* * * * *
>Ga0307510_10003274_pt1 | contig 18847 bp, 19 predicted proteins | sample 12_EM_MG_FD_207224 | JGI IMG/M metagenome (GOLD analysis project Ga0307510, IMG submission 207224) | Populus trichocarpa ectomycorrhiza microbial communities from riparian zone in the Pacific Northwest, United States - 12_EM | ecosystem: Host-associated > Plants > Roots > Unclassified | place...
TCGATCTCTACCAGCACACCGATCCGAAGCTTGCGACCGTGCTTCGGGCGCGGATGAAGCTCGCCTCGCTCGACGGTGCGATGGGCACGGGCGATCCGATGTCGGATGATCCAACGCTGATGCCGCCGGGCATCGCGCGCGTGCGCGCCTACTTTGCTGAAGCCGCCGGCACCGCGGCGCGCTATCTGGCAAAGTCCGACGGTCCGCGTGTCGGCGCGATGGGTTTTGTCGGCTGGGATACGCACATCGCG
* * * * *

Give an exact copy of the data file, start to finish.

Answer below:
>Ga0307510_10003274_pt1 | contig 18847 bp, 19 predicted proteins | sample 12_EM_MG_FD_207224 | JGI IMG/M metagenome (GOLD analysis project Ga0307510, IMG submission 207224) | Populus trichocarpa ectomycorrhiza microbial communities from riparian zone in the Pacific Northwest, United States - 12_EM | ecosystem: Host-associated > Plants > Roots > Unclassified | place...
TCGATCTCTACCAGCACACCGATCCGAAGCTTGCGACCGTGCTTCGGGCGCGGATGAAGCTCGCCTCGCTCGACGGTGCGATGGGCACGGGCGATCCGATGTCGGATGATCCAACGCTGATGCCGCCGGGCATCGCGCGCGTGCGCGCCTACTTTGCTGAAGCCGCCGGCACCGCGGCGCGCTATCTGGCAAAGTCCGACGGTCCGCGTGTCGGCGCGATGGGTTTTGTCGGCTGGGATACGCACATCGCG